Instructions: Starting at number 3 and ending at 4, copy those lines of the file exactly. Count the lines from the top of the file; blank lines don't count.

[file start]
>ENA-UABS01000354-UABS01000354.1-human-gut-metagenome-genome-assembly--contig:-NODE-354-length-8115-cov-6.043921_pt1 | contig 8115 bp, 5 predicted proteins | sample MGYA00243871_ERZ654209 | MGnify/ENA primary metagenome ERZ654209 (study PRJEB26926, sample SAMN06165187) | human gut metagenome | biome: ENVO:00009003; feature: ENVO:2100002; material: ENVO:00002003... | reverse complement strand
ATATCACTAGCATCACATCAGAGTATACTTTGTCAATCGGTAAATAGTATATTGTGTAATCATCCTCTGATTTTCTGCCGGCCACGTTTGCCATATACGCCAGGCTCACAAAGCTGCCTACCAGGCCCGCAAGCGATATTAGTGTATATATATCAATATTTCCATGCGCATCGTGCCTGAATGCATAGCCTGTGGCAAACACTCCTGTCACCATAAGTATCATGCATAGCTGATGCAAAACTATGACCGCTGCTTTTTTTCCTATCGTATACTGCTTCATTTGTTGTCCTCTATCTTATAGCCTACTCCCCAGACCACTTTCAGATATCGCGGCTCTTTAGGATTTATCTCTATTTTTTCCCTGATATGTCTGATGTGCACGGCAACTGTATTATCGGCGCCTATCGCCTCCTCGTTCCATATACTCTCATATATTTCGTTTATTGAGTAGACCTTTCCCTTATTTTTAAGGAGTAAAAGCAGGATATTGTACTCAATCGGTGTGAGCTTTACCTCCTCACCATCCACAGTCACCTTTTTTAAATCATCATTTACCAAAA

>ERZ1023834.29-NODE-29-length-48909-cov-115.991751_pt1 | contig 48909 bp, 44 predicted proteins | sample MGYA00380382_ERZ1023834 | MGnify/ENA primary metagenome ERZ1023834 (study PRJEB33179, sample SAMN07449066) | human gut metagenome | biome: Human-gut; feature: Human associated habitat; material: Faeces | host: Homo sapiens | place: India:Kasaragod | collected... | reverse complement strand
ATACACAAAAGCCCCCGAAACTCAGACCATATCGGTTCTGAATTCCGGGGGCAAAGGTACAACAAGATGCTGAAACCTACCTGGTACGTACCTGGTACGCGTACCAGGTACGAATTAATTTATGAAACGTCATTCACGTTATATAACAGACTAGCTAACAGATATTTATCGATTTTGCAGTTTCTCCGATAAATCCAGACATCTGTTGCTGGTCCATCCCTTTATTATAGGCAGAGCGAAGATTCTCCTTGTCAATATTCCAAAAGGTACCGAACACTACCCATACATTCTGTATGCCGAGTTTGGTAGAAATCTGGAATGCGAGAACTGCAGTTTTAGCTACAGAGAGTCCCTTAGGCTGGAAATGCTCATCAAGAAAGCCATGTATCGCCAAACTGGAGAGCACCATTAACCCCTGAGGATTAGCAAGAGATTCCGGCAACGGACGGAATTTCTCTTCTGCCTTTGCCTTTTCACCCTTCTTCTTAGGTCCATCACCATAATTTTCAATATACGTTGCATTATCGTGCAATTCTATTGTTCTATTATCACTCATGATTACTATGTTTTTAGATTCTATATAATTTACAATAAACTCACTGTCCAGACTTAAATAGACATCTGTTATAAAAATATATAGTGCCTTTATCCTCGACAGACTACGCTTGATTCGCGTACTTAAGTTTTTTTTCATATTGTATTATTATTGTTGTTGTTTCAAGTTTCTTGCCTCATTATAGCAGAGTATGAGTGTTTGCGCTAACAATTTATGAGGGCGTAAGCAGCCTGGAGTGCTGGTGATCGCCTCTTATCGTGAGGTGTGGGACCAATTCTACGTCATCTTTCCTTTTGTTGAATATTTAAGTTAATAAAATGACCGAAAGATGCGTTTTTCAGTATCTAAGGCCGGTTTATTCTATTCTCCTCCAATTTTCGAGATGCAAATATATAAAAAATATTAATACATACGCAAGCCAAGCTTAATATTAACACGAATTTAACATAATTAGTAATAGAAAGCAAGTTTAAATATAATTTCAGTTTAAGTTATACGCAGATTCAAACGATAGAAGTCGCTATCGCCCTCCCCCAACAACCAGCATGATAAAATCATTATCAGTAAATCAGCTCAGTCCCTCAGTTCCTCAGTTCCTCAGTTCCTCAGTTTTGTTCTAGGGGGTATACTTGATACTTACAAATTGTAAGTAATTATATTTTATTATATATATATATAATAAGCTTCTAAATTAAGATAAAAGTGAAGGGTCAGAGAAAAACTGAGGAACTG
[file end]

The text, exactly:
>ERZ1023834.29-NODE-29-length-48909-cov-115.991751_pt1 | contig 48909 bp, 44 predicted proteins | sample MGYA00380382_ERZ1023834 | MGnify/ENA primary metagenome ERZ1023834 (study PRJEB33179, sample SAMN07449066) | human gut metagenome | biome: Human-gut; feature: Human associated habitat; material: Faeces | host: Homo sapiens | place: India:Kasaragod | collected... | reverse complement strand
ATACACAAAAGCCCCCGAAACTCAGACCATATCGGTTCTGAATTCCGGGGGCAAAGGTACAACAAGATGCTGAAACCTACCTGGTACGTACCTGGTACGCGTACCAGGTACGAATTAATTTATGAAACGTCATTCACGTTATATAACAGACTAGCTAACAGATATTTATCGATTTTGCAGTTTCTCCGATAAATCCAGACATCTGTTGCTGGTCCATCCCTTTATTATAGGCAGAGCGAAGATTCTCCTTGTCAATATTCCAAAAGGTACCGAACACTACCCATACATTCTGTATGCCGAGTTTGGTAGAAATCTGGAATGCGAGAACTGCAGTTTTAGCTACAGAGAGTCCCTTAGGCTGGAAATGCTCATCAAGAAAGCCATGTATCGCCAAACTGGAGAGCACCATTAACCCCTGAGGATTAGCAAGAGATTCCGGCAACGGACGGAATTTCTCTTCTGCCTTTGCCTTTTCACCCTTCTTCTTAGGTCCATCACCATAATTTTCAATATACGTTGCATTATCGTGCAATTCTATTGTTCTATTATCACTCATGATTACTATGTTTTTAGATTCTATATAATTTACAATAAACTCACTGTCCAGACTTAAATAGACATCTGTTATAAAAATATATAGTGCCTTTATCCTCGACAGACTACGCTTGATTCGCGTACTTAAGTTTTTTTTCATATTGTATTATTATTGTTGTTGTTTCAAGTTTCTTGCCTCATTATAGCAGAGTATGAGTGTTTGCGCTAACAATTTATGAGGGCGTAAGCAGCCTGGAGTGCTGGTGATCGCCTCTTATCGTGAGGTGTGGGACCAATTCTACGTCATCTTTCCTTTTGTTGAATATTTAAGTTAATAAAATGACCGAAAGATGCGTTTTTCAGTATCTAAGGCCGGTTTATTCTATTCTCCTCCAATTTTCGAGATGCAAATATATAAAAAATATTAATACATACGCAAGCCAAGCTTAATATTAACACGAATTTAACATAATTAGTAATAGAAAGCAAGTTTAAATATAATTTCAGTTTAAGTTATACGCAGATTCAAACGATAGAAGTCGCTATCGCCCTCCCCCAACAACCAGCATGATAAAATCATTATCAGTAAATCAGCTCAGTCCCTCAGTTCCTCAGTTCCTCAGTTCCTCAGTTTTGTTCTAGGGGGTATACTTGATACTTACAAATTGTAAGTAATTATATTTTATTATATATATATATAATAAGCTTCTAAATTAAGATAAAAGTGAAGGGTCAGAGAAAAACTGAGGAACTG